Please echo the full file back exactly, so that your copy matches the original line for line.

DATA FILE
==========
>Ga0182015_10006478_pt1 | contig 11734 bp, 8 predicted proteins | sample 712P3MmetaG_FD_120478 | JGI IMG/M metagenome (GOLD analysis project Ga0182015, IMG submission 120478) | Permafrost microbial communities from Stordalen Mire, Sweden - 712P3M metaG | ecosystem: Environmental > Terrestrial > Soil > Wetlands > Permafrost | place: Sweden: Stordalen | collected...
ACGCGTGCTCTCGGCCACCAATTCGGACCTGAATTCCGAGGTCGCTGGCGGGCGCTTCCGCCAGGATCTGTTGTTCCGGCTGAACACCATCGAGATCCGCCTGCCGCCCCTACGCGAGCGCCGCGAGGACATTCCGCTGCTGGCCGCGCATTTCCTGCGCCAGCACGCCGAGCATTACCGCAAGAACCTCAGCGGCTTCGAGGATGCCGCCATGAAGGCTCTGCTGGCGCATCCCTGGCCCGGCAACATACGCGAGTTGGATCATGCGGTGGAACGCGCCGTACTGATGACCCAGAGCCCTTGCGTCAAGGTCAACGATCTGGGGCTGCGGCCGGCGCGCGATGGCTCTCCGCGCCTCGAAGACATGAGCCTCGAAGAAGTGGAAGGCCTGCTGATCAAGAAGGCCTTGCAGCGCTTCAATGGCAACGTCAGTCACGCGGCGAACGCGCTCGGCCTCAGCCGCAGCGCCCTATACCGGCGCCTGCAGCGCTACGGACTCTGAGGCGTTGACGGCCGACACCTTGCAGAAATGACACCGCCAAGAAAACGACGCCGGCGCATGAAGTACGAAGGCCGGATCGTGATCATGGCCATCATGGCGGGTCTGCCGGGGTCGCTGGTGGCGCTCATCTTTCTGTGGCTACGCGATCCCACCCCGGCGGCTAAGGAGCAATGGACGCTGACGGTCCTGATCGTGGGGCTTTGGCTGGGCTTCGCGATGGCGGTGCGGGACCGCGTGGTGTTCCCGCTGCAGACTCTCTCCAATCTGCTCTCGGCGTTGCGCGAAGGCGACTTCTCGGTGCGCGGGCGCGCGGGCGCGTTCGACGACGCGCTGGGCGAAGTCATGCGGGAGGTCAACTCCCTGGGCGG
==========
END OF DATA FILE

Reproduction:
>Ga0182015_10006478_pt1 | contig 11734 bp, 8 predicted proteins | sample 712P3MmetaG_FD_120478 | JGI IMG/M metagenome (GOLD analysis project Ga0182015, IMG submission 120478) | Permafrost microbial communities from Stordalen Mire, Sweden - 712P3M metaG | ecosystem: Environmental > Terrestrial > Soil > Wetlands > Permafrost | place: Sweden: Stordalen | collected...
ACGCGTGCTCTCGGCCACCAATTCGGACCTGAATTCCGAGGTCGCTGGCGGGCGCTTCCGCCAGGATCTGTTGTTCCGGCTGAACACCATCGAGATCCGCCTGCCGCCCCTACGCGAGCGCCGCGAGGACATTCCGCTGCTGGCCGCGCATTTCCTGCGCCAGCACGCCGAGCATTACCGCAAGAACCTCAGCGGCTTCGAGGATGCCGCCATGAAGGCTCTGCTGGCGCATCCCTGGCCCGGCAACATACGCGAGTTGGATCATGCGGTGGAACGCGCCGTACTGATGACCCAGAGCCCTTGCGTCAAGGTCAACGATCTGGGGCTGCGGCCGGCGCGCGATGGCTCTCCGCGCCTCGAAGACATGAGCCTCGAAGAAGTGGAAGGCCTGCTGATCAAGAAGGCCTTGCAGCGCTTCAATGGCAACGTCAGTCACGCGGCGAACGCGCTCGGCCTCAGCCGCAGCGCCCTATACCGGCGCCTGCAGCGCTACGGACTCTGAGGCGTTGACGGCCGACACCTTGCAGAAATGACACCGCCAAGAAAACGACGCCGGCGCATGAAGTACGAAGGCCGGATCGTGATCATGGCCATCATGGCGGGTCTGCCGGGGTCGCTGGTGGCGCTCATCTTTCTGTGGCTACGCGATCCCACCCCGGCGGCTAAGGAGCAATGGACGCTGACGGTCCTGATCGTGGGGCTTTGGCTGGGCTTCGCGATGGCGGTGCGGGACCGCGTGGTGTTCCCGCTGCAGACTCTCTCCAATCTGCTCTCGGCGTTGCGCGAAGGCGACTTCTCGGTGCGCGGGCGCGCGGGCGCGTTCGACGACGCGCTGGGCGAAGTCATGCGGGAGGTCAACTCCCTGGGCGG